Perhaps it is best to defer to someone like Stephen Hawkins when talking about theories like relativity theory.
In his book A Brief History of Time he states, "A theory is a good theory if it satisfies two requirements: It must accurately describe a large class of observations on the basis of a model that contains only a few arbitrary elements, and it must make definite predictions about the results of future observations."
He goes on to state [page 10], "Any physical theory [be that relativity or evolution] is always provisional, in the sense that it is only a hypothesis; you can never prove it. No matter how many times the results of experiments agree with some theory, you can never be sure that the next time the result will not contradict the theory. On the other hand, you can disprove a theory by finding even a single observation that disagrees with the predictions of the theory."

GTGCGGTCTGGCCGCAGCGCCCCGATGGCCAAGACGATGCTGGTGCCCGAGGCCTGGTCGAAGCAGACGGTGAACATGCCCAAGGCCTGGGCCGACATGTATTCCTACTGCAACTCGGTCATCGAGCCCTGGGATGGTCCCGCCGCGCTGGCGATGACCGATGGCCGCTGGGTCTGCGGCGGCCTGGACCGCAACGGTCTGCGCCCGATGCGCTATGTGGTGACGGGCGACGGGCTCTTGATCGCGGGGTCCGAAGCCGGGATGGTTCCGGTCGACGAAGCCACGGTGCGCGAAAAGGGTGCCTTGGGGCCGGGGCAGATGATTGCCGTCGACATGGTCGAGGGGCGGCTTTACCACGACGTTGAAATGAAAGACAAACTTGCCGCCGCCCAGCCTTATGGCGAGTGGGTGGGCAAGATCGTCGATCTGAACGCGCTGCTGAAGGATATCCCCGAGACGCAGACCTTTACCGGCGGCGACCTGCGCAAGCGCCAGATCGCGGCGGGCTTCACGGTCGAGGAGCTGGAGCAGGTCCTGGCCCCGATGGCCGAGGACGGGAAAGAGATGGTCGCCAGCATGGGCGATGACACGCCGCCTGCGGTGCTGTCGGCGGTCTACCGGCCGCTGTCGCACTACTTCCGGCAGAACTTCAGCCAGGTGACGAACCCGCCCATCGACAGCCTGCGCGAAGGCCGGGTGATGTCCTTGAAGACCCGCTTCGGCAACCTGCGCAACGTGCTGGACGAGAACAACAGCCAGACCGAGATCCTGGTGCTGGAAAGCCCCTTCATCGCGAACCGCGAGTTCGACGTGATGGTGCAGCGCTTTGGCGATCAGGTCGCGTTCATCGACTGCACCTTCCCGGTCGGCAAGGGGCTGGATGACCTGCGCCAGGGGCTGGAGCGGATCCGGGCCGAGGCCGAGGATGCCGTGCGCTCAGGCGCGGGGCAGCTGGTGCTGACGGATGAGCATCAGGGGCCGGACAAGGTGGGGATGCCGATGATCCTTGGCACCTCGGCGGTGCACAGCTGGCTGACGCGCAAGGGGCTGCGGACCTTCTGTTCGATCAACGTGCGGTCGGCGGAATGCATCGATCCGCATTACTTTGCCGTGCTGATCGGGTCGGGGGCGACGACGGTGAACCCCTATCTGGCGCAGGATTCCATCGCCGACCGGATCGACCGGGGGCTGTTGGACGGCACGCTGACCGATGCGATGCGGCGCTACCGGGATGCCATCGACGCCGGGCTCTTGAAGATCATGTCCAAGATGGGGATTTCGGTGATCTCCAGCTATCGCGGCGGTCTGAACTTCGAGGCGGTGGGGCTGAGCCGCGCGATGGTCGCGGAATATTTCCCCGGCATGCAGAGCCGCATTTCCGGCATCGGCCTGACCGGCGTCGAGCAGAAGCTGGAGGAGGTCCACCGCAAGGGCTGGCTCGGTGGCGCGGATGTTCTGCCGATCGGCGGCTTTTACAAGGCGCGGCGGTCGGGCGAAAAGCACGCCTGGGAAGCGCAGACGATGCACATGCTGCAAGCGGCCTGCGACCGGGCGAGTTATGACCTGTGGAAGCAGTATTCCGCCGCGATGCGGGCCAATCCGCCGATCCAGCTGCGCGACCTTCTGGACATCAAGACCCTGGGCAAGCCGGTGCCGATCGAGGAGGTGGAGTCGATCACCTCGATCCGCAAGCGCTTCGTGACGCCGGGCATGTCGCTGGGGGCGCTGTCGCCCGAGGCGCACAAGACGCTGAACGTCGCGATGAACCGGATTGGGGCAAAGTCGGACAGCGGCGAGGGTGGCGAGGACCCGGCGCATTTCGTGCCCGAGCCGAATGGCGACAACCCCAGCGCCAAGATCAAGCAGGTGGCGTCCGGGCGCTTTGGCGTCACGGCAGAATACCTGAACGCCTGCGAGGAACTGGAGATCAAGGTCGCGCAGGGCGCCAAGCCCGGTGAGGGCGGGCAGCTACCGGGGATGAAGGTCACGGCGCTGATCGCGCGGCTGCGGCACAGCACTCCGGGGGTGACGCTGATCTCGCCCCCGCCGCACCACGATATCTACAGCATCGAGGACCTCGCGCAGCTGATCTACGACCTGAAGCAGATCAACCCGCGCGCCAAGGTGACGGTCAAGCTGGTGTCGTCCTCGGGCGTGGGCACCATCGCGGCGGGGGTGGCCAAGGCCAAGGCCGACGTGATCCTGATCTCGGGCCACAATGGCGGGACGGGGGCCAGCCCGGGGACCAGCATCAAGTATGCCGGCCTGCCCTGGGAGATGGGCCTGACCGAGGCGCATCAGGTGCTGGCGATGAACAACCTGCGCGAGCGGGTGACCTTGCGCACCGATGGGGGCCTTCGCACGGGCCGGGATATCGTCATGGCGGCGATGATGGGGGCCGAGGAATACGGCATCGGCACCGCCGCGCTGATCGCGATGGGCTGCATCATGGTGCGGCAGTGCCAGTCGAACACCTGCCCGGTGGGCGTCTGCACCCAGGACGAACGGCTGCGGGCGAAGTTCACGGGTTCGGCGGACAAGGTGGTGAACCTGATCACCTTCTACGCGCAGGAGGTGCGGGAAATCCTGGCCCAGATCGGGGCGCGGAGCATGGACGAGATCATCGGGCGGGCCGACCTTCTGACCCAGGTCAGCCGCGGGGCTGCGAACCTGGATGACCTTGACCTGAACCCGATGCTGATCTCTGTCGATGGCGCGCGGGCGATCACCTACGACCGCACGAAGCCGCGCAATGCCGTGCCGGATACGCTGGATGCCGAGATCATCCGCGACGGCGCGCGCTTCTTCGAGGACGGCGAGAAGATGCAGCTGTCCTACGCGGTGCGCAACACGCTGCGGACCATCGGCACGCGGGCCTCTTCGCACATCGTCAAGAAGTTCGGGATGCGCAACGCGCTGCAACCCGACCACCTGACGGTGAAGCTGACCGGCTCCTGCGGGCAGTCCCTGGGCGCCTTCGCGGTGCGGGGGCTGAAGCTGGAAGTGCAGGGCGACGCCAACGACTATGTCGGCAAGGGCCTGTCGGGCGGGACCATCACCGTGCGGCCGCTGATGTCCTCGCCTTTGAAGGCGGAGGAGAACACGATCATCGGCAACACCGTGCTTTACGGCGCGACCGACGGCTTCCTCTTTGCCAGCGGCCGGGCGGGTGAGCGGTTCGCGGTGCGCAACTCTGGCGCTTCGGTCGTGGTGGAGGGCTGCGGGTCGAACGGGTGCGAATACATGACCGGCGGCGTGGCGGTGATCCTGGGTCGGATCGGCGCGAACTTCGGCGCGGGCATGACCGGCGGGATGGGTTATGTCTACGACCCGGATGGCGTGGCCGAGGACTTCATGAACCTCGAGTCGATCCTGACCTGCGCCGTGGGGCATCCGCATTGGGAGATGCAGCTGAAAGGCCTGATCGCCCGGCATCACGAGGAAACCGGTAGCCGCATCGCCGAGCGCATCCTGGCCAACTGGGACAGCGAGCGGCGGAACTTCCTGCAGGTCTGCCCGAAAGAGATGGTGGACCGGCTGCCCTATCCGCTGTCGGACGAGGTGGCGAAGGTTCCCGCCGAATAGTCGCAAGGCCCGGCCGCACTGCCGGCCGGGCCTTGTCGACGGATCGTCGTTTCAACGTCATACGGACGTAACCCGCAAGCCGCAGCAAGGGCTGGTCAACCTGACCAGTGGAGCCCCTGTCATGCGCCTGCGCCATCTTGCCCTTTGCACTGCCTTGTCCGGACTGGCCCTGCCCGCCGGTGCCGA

It will be interesting to see how the SIBO dialog evolves over the next few years. There maybe room for a broader interpretation.
Thanks for your ideas and comments.
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